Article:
IFF chief economist for the Middle East and North Africa (MENA) region, Garbis Iradian, told Reuters on Thursday that the continuation of sanctions under Biden would not mean a collapse for the Iranian economy although he warned that bans would cause the economy to remain fragile.
However, Iradian described such a scenario as “pessimistic” and predicted that Biden would seek to remove the sanctions reimposed on Iran by rejoining an international deal on the county’s nuclear activity.
The IFF, a trade body which represents major global financial institutions, said that Iran’s economy would grow by 4.4 percent in 2021 if Biden lifts most of the sanctions by the end of next year.
It said Iran’s economic growth would continue into 2022 at 6.9 percent while it would stabilize at 6 percent in 2023.
Iradian said foreign direct investment (FDI) in Iran would pick up to below $2 billion in 2021, as he warned that the spread of the coronavirus in the country would remain a barrier to FDI.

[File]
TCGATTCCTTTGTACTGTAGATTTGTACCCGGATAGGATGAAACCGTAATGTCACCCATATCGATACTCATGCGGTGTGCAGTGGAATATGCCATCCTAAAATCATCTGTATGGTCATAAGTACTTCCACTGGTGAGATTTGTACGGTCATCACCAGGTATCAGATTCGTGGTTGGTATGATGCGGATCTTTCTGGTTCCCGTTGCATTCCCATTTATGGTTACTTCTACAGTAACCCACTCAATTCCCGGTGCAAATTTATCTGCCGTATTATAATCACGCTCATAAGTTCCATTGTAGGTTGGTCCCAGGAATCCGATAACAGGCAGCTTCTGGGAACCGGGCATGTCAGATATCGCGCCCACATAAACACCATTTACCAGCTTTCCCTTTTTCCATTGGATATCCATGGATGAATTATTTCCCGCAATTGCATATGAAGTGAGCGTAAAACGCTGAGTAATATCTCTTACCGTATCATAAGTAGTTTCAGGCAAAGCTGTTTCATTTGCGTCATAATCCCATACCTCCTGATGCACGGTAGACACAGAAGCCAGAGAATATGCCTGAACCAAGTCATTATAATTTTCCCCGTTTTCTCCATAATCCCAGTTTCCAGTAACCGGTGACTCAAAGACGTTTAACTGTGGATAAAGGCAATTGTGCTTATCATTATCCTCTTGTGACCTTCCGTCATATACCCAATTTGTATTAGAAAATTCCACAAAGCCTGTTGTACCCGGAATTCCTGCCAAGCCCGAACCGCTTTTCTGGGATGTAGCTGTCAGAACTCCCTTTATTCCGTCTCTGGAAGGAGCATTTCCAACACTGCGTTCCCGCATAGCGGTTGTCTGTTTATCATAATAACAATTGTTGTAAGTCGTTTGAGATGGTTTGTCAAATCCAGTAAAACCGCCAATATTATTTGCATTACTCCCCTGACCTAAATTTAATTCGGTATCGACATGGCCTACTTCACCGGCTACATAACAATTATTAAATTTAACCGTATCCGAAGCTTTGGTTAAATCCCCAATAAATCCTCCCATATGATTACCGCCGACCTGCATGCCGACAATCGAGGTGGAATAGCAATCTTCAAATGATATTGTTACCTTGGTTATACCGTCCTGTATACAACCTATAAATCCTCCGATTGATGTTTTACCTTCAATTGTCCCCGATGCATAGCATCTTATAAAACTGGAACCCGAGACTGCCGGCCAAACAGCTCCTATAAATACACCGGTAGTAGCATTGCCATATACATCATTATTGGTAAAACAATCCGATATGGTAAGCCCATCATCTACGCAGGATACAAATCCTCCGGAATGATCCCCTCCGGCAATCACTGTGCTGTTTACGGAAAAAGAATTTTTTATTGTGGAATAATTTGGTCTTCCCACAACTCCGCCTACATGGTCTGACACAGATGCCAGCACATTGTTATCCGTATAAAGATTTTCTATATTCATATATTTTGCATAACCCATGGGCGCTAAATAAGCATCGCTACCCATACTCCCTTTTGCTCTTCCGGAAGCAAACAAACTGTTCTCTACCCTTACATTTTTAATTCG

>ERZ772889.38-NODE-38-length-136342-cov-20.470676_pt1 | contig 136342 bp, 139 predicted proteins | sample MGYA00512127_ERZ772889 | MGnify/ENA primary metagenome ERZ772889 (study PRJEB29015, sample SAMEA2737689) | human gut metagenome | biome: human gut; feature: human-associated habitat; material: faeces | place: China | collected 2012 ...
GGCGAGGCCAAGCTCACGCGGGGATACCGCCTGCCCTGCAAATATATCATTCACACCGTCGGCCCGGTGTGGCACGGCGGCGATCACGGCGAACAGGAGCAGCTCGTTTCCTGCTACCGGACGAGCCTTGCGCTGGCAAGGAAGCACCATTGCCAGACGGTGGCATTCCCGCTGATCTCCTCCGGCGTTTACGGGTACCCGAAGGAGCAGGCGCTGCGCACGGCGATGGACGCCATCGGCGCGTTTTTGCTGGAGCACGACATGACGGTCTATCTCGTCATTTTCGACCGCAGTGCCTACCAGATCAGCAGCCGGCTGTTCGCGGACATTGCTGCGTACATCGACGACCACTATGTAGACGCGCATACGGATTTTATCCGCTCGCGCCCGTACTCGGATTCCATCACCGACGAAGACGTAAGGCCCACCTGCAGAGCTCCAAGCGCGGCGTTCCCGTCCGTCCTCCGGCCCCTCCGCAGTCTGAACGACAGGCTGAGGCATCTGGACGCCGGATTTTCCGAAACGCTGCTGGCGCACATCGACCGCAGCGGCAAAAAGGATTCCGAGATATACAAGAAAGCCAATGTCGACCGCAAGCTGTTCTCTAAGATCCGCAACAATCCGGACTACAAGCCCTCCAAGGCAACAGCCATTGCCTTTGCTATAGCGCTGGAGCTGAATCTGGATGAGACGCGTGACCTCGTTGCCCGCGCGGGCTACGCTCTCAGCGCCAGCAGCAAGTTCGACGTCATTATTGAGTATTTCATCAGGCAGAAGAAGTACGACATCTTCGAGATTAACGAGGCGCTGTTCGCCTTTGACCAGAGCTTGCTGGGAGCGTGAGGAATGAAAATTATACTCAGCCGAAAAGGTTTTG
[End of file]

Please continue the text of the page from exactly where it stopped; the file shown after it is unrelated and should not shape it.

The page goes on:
The economist said that Iran’s FDI, currently below $1 billion, would hit $6.4 billion in 2025 as a result of the country’s continued economic growth in the medium term.
The IFF said that Iran’s foreign reserves would increase to $109.4 billion by the end of 2023 if sanctions on its exports of oil are eased.
Iran is currently estimated to have $80 billion in foreign reserves although nearly 90 percent of those funds have been frozen in other countries because of US sanctions.
The IFF estimated that Iran would see its reserves dwindle to $46.9 billion by the end of 2023 if sanctions remain in place under the Biden administration.
Since 2018, Washington has imposed a raft of sanctions on Iran since Trump pulled out of a nuclear deal that Iran reached with world powers in 2015.
Biden has announced he would return to the nuclear agreement although it is not clear whether Iranian authorities would be ready to reverse a series of moves they have carried out in response to Trump’s withdrawal from the deal.